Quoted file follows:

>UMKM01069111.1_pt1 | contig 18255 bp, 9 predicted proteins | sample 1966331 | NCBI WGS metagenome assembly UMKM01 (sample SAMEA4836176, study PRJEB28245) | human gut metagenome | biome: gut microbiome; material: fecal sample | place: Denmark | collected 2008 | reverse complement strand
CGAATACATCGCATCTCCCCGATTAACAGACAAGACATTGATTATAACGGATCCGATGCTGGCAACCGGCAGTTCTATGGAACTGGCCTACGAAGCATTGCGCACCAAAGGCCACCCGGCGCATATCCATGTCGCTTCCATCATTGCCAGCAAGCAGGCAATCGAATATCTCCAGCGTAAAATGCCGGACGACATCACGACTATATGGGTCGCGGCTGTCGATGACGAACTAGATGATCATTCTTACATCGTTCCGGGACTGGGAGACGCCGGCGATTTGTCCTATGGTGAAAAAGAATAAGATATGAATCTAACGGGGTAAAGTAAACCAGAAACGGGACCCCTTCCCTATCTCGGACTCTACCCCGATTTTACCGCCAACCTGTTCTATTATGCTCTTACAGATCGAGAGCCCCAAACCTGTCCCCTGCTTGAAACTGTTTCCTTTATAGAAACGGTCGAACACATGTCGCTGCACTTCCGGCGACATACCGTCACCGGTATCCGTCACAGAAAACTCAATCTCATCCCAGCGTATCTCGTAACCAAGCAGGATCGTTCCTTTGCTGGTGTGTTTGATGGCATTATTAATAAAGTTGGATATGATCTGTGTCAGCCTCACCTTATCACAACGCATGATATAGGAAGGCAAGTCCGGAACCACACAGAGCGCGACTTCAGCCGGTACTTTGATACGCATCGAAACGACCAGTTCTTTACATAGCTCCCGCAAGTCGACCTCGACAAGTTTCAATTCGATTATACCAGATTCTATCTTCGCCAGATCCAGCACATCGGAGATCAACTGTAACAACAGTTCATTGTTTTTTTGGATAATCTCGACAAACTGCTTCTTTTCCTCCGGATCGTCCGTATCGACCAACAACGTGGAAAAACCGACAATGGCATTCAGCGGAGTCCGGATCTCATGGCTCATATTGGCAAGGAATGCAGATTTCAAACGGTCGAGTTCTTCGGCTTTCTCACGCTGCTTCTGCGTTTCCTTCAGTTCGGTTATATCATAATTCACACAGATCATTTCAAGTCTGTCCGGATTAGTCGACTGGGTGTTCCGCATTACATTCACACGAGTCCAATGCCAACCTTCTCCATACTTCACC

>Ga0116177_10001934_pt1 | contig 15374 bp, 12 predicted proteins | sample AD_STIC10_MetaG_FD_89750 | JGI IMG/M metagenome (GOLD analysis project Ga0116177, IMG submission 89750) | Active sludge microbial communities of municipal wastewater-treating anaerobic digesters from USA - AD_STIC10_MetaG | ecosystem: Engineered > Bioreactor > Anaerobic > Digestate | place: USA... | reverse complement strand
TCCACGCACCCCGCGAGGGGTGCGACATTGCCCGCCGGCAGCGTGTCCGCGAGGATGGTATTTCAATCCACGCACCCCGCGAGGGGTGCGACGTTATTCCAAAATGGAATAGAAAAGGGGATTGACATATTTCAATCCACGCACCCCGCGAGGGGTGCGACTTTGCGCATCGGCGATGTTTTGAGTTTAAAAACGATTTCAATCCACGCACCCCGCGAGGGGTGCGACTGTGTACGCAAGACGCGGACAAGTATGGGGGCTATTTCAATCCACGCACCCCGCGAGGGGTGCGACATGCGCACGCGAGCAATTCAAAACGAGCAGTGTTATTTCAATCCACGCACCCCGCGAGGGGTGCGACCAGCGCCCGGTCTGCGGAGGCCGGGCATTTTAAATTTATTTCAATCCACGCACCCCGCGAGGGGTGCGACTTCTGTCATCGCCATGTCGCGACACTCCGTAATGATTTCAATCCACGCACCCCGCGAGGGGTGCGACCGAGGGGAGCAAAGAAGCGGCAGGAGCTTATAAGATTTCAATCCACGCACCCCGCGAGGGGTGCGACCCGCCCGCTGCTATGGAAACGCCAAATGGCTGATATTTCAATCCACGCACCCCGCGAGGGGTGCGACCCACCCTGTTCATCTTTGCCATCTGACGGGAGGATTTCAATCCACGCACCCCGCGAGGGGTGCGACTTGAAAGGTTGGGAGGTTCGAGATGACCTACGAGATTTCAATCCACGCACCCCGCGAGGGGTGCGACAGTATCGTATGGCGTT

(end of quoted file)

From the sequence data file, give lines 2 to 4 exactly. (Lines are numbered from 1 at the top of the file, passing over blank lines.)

CGAATACATCGCATCTCCCCGATTAACAGACAAGACATTGATTATAACGGATCCGATGCTGGCAACCGGCAGTTCTATGGAACTGGCCTACGAAGCATTGCGCACCAAAGGCCACCCGGCGCATATCCATGTCGCTTCCATCATTGCCAGCAAGCAGGCAATCGAATATCTCCAGCGTAAAATGCCGGACGACATCACGACTATATGGGTCGCGGCTGTCGATGACGAACTAGATGATCATTCTTACATCGTTCCGGGACTGGGAGACGCCGGCGATTTGTCCTATGGTGAAAAAGAATAAGATATGAATCTAACGGGGTAAAGTAAACCAGAAACGGGACCCCTTCCCTATCTCGGACTCTACCCCGATTTTACCGCCAACCTGTTCTATTATGCTCTTACAGATCGAGAGCCCCAAACCTGTCCCCTGCTTGAAACTGTTTCCTTTATAGAAACGGTCGAACACATGTCGCTGCACTTCCGGCGACATACCGTCACCGGTATCCGTCACAGAAAACTCAATCTCATCCCAGCGTATCTCGTAACCAAGCAGGATCGTTCCTTTGCTGGTGTGTTTGATGGCATTATTAATAAAGTTGGATATGATCTGTGTCAGCCTCACCTTATCACAACGCATGATATAGGAAGGCAAGTCCGGAACCACACAGAGCGCGACTTCAGCCGGTACTTTGATACGCATCGAAACGACCAGTTCTTTACATAGCTCCCGCAAGTCGACCTCGACAAGTTTCAATTCGATTATACCAGATTCTATCTTCGCCAGATCCAGCACATCGGAGATCAACTGTAACAACAGTTCATTGTTTTTTTGGATAATCTCGACAAACTGCTTCTTTTCCTCCGGATCGTCCGTATCGACCAACAACGTGGAAAAACCGACAATGGCATTCAGCGGAGTCCGGATCTCATGGCTCATATTGGCAAGGAATGCAGATTTCAAACGGTCGAGTTCTTCGGCTTTCTCACGCTGCTTCTGCGTTTCCTTCAGTTCGGTTATATCATAATTCACACAGATCATTTCAAGTCTGTCCGGATTAGTCGACTGGGTGTTCCGCATTACATTCACACGAGTCCAATGCCAACCTTCTCCATACTTCACC

>Ga0116177_10001934_pt1 | contig 15374 bp, 12 predicted proteins | sample AD_STIC10_MetaG_FD_89750 | JGI IMG/M metagenome (GOLD analysis project Ga0116177, IMG submission 89750) | Active sludge microbial communities of municipal wastewater-treating anaerobic digesters from USA - AD_STIC10_MetaG | ecosystem: Engineered > Bioreactor > Anaerobic > Digestate | place: USA... | reverse complement strand
TCCACGCACCCCGCGAGGGGTGCGACATTGCCCGCCGGCAGCGTGTCCGCGAGGATGGTATTTCAATCCACGCACCCCGCGAGGGGTGCGACGTTATTCCAAAATGGAATAGAAAAGGGGATTGACATATTTCAATCCACGCACCCCGCGAGGGGTGCGACTTTGCGCATCGGCGATGTTTTGAGTTTAAAAACGATTTCAATCCACGCACCCCGCGAGGGGTGCGACTGTGTACGCAAGACGCGGACAAGTATGGGGGCTATTTCAATCCACGCACCCCGCGAGGGGTGCGACATGCGCACGCGAGCAATTCAAAACGAGCAGTGTTATTTCAATCCACGCACCCCGCGAGGGGTGCGACCAGCGCCCGGTCTGCGGAGGCCGGGCATTTTAAATTTATTTCAATCCACGCACCCCGCGAGGGGTGCGACTTCTGTCATCGCCATGTCGCGACACTCCGTAATGATTTCAATCCACGCACCCCGCGAGGGGTGCGACCGAGGGGAGCAAAGAAGCGGCAGGAGCTTATAAGATTTCAATCCACGCACCCCGCGAGGGGTGCGACCCGCCCGCTGCTATGGAAACGCCAAATGGCTGATATTTCAATCCACGCACCCCGCGAGGGGTGCGACCCACCCTGTTCATCTTTGCCATCTGACGGGAGGATTTCAATCCACGCACCCCGCGAGGGGTGCGACTTGAAAGGTTGGGAGGTTCGAGATGACCTACGAGATTTCAATCCACGCACCCCGCGAGGGGTGCGACAGTATCGTATGGCGTT